During the last week of August, the City of Aspen in Colorado was reported to be the third city in the United States to have become 100% renewable energy powered. This follows similar achievements by Burlington, Vermont and Greensburg, Kansas during the past year.
On a smaller scale, the Cochin Airport in Kerala, India has recently become the first in the world to be 100% solar powered. [Engerati-Cochin Airport Demonstrates 100% Solar Potential] Going larger, islands across the globe are starting to achieve 100% renewable penetration, from Samso in Denmark (the first to do so) to Australia’s King Island. [Engerati- Grid Integration Of Renewables – Five Top Projects] And more jurisdictions are set to follow: The Renewables 100 Policy Institute in its Go 100% Renewable Energy project lists almost 150 projects around the world which have shifted or are committed to shifting to 100% renewable energy within the next few decades.
The Renewables 100 list of projects – and there are likely to be more – are said to span 8 countries, 60 regions/states, 55 cities, 9 utilities and 21 non-profit/educational/public institutions, totaling more than 53.3 million people. These numbers are clearly reflective of the challenges of implementing 100% renewables, which increase with project size with larger capacity plants, potentially more renewables types and larger numbers of connections.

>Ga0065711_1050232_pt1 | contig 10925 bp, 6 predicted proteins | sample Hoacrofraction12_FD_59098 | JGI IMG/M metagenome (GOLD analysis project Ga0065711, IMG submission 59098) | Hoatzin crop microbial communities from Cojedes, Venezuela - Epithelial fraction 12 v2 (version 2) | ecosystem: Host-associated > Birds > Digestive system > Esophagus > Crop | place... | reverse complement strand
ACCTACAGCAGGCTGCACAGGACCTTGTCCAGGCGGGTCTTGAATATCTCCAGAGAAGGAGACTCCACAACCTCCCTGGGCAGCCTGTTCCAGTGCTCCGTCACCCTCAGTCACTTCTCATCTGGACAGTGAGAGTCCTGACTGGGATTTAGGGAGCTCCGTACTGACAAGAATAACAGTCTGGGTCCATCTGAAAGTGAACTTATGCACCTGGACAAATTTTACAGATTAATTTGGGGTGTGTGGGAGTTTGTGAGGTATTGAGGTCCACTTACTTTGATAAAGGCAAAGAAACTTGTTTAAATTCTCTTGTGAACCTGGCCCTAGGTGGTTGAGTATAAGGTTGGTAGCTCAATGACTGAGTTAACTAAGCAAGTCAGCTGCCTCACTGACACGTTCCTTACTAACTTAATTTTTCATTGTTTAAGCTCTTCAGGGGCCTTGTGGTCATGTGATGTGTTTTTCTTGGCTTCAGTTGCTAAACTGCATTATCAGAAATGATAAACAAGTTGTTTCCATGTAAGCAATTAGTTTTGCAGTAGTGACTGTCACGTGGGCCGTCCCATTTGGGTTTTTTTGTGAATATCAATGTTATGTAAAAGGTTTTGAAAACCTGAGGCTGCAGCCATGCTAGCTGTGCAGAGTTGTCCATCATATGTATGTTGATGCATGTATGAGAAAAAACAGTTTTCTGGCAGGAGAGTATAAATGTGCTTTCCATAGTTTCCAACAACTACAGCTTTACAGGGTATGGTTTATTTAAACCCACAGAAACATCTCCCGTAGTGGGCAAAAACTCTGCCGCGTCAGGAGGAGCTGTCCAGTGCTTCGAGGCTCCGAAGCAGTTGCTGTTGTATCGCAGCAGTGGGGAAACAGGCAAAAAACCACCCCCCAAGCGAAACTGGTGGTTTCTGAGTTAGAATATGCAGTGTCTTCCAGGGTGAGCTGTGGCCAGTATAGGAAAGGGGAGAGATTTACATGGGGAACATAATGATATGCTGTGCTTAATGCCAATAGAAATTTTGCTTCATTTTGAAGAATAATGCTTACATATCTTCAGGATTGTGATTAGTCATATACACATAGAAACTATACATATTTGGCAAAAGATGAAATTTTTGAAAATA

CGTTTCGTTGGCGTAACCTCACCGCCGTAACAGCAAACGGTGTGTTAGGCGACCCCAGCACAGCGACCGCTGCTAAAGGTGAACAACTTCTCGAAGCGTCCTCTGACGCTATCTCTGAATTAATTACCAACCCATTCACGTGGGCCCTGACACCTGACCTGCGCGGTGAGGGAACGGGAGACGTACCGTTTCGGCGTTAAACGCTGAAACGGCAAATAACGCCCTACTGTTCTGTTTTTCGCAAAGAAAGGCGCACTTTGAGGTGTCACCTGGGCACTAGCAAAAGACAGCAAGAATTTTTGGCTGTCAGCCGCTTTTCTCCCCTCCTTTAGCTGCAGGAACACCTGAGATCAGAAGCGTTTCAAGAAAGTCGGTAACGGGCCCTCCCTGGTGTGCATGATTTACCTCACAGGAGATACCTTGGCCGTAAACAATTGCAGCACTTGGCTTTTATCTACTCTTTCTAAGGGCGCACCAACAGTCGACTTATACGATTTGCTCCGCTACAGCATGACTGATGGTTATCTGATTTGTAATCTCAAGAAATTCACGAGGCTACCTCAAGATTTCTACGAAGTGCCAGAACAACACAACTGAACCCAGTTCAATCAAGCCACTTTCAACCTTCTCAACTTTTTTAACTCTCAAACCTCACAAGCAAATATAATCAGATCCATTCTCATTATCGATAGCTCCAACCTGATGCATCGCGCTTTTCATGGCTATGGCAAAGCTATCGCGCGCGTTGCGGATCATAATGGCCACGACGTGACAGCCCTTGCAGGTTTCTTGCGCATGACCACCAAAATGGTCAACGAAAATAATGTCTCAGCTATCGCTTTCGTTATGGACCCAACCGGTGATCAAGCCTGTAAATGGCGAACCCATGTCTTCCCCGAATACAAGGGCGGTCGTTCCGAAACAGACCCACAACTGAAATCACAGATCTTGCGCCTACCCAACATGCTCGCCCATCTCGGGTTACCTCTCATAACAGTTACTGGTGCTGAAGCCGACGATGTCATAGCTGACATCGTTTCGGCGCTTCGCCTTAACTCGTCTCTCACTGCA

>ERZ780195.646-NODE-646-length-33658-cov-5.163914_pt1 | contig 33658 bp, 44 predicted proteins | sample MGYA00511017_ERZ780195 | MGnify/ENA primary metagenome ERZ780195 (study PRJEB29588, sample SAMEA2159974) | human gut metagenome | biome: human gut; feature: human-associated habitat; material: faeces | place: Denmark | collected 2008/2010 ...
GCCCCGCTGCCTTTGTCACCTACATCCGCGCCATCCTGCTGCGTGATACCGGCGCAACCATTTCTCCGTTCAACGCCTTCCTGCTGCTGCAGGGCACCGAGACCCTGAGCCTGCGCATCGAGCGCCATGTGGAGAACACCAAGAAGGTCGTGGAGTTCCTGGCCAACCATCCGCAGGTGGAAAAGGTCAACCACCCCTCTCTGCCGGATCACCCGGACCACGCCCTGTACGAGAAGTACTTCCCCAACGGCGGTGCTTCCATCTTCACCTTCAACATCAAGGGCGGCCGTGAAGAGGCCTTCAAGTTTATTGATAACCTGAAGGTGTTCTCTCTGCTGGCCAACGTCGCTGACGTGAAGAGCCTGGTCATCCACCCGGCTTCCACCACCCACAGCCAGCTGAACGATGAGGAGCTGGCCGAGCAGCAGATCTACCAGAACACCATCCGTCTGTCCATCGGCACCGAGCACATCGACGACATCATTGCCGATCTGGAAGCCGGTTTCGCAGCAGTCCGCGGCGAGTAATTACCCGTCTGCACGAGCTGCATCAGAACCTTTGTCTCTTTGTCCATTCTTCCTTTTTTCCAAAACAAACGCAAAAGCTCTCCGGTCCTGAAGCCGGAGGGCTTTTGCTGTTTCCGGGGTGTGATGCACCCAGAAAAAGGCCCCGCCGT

But they are also reflective of an absence of policy at a high level. At the country level most of the activity is on islands, which have a strong driver in reducing energy costs through reduction of fuel imports. The only mainland countries with a 100% policy are Scotland and Denmark, with 2020 and 2050 targets respectively. [Engerati-Scotland Steams Ahead in Renewable Energy Pledge and Denmark On Target for 85% Renewables by 2040] Elsewhere in Europe individual countries are setting their own renewables targets, but at a European level the policy focus driving the energy sector is carbon emissions reductions. At a state level, the most high profile initiative is Hawaii’s 100% no later than 2045, but to date it is the only US state with such a policy, although many have renewable portfolio standards. [Engerati-Hawaii Looks To 100% Renewables]
Conversely, there are also private initiatives and a notable example is the Caribbean Ten Island Challenge initiated by British businessman Sir Richard Branson, himself an owner of one of the islands, which aims to achieve 100% renewables on participating islands. [Engerati-Belize Joins Caribbean’s Move To Low-Carbon Energy]
100% renewables policy perspective
Evidence is clear that 100% renewables is achievable. With renewables starting to achieve grid parity and with storage costs falling and efficiencies improving, the case for 100% renewables-based distributed generation not only has an environmental basis but is also becoming increasingly compelling from both technological and business perspectives. And not only at the micro- and mini-grid level, where the dominance of renewables is indisputable – the IEA has estimated up to 200,000 mini-grids by 2040 for electrification in Africa alone, which could only be achieved with renewables [Engerati-Microgrids – Key For Electrification] – but also at city and larger scales.
It is therefore time for 100% renewables to become part of the broader energy agenda, within utilities, locally, nationally, regionally and internationally.